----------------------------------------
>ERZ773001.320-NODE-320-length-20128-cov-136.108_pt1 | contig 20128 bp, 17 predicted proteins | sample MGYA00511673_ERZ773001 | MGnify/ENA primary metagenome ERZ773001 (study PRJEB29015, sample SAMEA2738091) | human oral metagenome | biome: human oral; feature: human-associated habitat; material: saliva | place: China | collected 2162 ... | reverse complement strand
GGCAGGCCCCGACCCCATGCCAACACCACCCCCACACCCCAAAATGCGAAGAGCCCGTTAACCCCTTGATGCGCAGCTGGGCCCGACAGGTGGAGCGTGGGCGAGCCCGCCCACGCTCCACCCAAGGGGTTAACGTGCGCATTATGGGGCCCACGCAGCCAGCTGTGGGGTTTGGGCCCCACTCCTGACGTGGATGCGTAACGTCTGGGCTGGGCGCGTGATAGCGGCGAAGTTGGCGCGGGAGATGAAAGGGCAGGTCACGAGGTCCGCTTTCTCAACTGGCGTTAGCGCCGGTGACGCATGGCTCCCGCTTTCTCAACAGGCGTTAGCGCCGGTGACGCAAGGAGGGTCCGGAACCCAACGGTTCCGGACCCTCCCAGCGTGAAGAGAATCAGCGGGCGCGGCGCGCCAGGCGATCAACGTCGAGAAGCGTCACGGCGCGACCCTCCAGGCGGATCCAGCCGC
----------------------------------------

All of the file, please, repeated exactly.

>ERZ773001.320-NODE-320-length-20128-cov-136.108_pt1 | contig 20128 bp, 17 predicted proteins | sample MGYA00511673_ERZ773001 | MGnify/ENA primary metagenome ERZ773001 (study PRJEB29015, sample SAMEA2738091) | human oral metagenome | biome: human oral; feature: human-associated habitat; material: saliva | place: China | collected 2162 ... | reverse complement strand
GGCAGGCCCCGACCCCATGCCAACACCACCCCCACACCCCAAAATGCGAAGAGCCCGTTAACCCCTTGATGCGCAGCTGGGCCCGACAGGTGGAGCGTGGGCGAGCCCGCCCACGCTCCACCCAAGGGGTTAACGTGCGCATTATGGGGCCCACGCAGCCAGCTGTGGGGTTTGGGCCCCACTCCTGACGTGGATGCGTAACGTCTGGGCTGGGCGCGTGATAGCGGCGAAGTTGGCGCGGGAGATGAAAGGGCAGGTCACGAGGTCCGCTTTCTCAACTGGCGTTAGCGCCGGTGACGCATGGCTCCCGCTTTCTCAACAGGCGTTAGCGCCGGTGACGCAAGGAGGGTCCGGAACCCAACGGTTCCGGACCCTCCCAGCGTGAAGAGAATCAGCGGGCGCGGCGCGCCAGGCGATCAACGTCGAGAAGCGTCACGGCGCGACCCTCCAGGCGGATCCAGCCGC